USAP 2001: Section 215 of the PATRIOT Act (the “library provision”) allowed FBI agents to seize “tangible things” including business records of all kinds with only a perfunctory showing that the items were related to a foreign intelligence investigation. Section 215 also gave judges little discretion in denying such seizures. In addition, it was not possible for parties served with section 215 orders to seek the assistance of counsel in challenging such orders.

USAP 2006: The original section 215 of the PATRIOT Act is sunset by HR 3199.

HR 3199 now requires that applications for orders to produce tangible things include “a statement of facts showing that there are reasonable grounds to believe that the tangible things sought are relevant to an authorized investigation (other than a threat assessment) … to obtain foreign intelligence information not concerning a United States person” or other categories of foreign agents or suspected foreign agents defined by the FISA law. This change requires a standard of “relevance” for such requests that the original USAP did not articulate. “Relevance” is a lesser standard than “probable cause”, which is traditionally required for physical searches. The “relevance” standard, however, has been held by courts to be sufficient for many third party record searches in criminal cases.

Under HR 3199, it is clarified that FISA judges have the authority to deny applications for tangible things if the applications do not meet the “relevance” standard. Seizure orders must also specify with particularity the items to be seized, which was not true before. The order must also specify a return date for the items seized.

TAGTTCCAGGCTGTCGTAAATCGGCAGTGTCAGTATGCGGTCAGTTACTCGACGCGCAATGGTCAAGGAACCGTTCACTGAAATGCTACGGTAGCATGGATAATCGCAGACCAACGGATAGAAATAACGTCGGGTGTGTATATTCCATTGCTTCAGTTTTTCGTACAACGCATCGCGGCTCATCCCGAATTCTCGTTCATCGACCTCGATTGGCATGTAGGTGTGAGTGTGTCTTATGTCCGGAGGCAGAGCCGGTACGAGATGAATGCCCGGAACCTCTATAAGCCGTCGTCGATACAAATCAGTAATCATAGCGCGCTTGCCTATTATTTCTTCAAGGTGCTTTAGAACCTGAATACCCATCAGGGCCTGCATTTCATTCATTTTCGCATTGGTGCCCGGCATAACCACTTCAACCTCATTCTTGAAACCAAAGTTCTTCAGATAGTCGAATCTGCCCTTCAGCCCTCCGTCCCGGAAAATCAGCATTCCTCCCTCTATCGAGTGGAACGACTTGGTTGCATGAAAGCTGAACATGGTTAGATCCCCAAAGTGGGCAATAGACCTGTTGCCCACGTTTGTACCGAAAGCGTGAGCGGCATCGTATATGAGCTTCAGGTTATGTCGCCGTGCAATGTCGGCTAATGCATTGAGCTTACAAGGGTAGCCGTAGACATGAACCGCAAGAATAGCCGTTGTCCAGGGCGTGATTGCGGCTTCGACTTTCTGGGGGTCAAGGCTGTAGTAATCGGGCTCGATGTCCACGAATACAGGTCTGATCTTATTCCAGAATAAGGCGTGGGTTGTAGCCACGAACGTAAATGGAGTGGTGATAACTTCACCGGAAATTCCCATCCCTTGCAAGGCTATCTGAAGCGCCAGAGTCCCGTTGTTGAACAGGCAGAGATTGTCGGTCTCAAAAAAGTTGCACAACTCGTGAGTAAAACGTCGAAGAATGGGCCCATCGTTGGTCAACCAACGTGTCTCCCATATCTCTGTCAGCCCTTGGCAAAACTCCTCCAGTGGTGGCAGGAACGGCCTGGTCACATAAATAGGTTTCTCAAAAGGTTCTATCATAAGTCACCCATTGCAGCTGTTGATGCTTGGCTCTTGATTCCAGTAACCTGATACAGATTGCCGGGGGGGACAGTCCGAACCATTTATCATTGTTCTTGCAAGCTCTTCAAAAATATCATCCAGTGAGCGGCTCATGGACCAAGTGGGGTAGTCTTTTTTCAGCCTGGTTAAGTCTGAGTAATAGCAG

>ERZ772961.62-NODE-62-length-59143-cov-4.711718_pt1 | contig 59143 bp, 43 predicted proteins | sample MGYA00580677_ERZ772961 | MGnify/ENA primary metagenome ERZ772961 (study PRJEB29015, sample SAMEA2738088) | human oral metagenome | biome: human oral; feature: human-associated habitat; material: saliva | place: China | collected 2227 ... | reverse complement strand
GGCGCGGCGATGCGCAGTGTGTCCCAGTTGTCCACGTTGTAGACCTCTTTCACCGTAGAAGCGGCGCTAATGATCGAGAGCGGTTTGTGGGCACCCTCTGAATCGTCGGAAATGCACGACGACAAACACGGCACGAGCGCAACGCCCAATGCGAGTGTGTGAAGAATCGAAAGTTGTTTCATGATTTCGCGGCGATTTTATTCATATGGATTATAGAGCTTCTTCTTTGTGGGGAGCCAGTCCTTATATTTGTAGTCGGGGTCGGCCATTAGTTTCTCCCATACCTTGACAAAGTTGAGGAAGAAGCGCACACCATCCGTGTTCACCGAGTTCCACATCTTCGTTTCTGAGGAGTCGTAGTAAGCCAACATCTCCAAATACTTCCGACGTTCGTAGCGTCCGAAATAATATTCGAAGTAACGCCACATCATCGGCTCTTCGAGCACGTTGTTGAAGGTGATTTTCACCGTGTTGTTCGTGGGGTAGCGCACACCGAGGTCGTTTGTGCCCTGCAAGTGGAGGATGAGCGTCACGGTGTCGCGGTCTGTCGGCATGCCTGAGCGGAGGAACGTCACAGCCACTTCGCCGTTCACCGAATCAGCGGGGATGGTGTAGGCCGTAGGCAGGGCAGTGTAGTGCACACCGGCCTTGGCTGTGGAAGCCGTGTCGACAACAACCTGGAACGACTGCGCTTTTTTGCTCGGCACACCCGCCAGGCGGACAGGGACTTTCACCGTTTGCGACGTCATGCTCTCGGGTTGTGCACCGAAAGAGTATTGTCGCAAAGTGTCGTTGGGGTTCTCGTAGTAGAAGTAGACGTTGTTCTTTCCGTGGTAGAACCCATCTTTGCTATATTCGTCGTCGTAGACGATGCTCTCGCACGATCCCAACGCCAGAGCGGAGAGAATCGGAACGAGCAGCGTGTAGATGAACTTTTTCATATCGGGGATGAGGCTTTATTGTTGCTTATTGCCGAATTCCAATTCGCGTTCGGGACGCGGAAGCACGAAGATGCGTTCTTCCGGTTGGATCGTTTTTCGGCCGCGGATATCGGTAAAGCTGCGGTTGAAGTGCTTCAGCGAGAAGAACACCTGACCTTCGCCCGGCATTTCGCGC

Also, the revised section 215 does not allow FBI field agents to request the seizure of book store, library, medical, or firearm records without the approval of the FBI director, deputy director, or executive assistant director for national security.

While gag orders for these orders still exist, HR 3199 now stipulates that attorneys may be notified, to enable challenges for the production of items under these orders. Such challenges may be filed with a pool of three FISA judges who have been authorized to review these petitions.

HR 3199 also adds a semiannual six-month review of the use of these orders, to be provided to the Congressional intelligence committees on an ongoing basis. It also establishes a DOJ Inspector General audit of the “use, including improper or illegal use, of the investigative authority” provided to enable “tangible thing” seizures.

USAP 2001: NSLs are orders to produce internet, financial, or related types of records. They are orders produced by FBI agents, with no judicial supervision. Under the original PATRIOT Act and prior FISA statutes, they came with a (potentially) perpetual gag order, and they were not allowed to be challenged in court.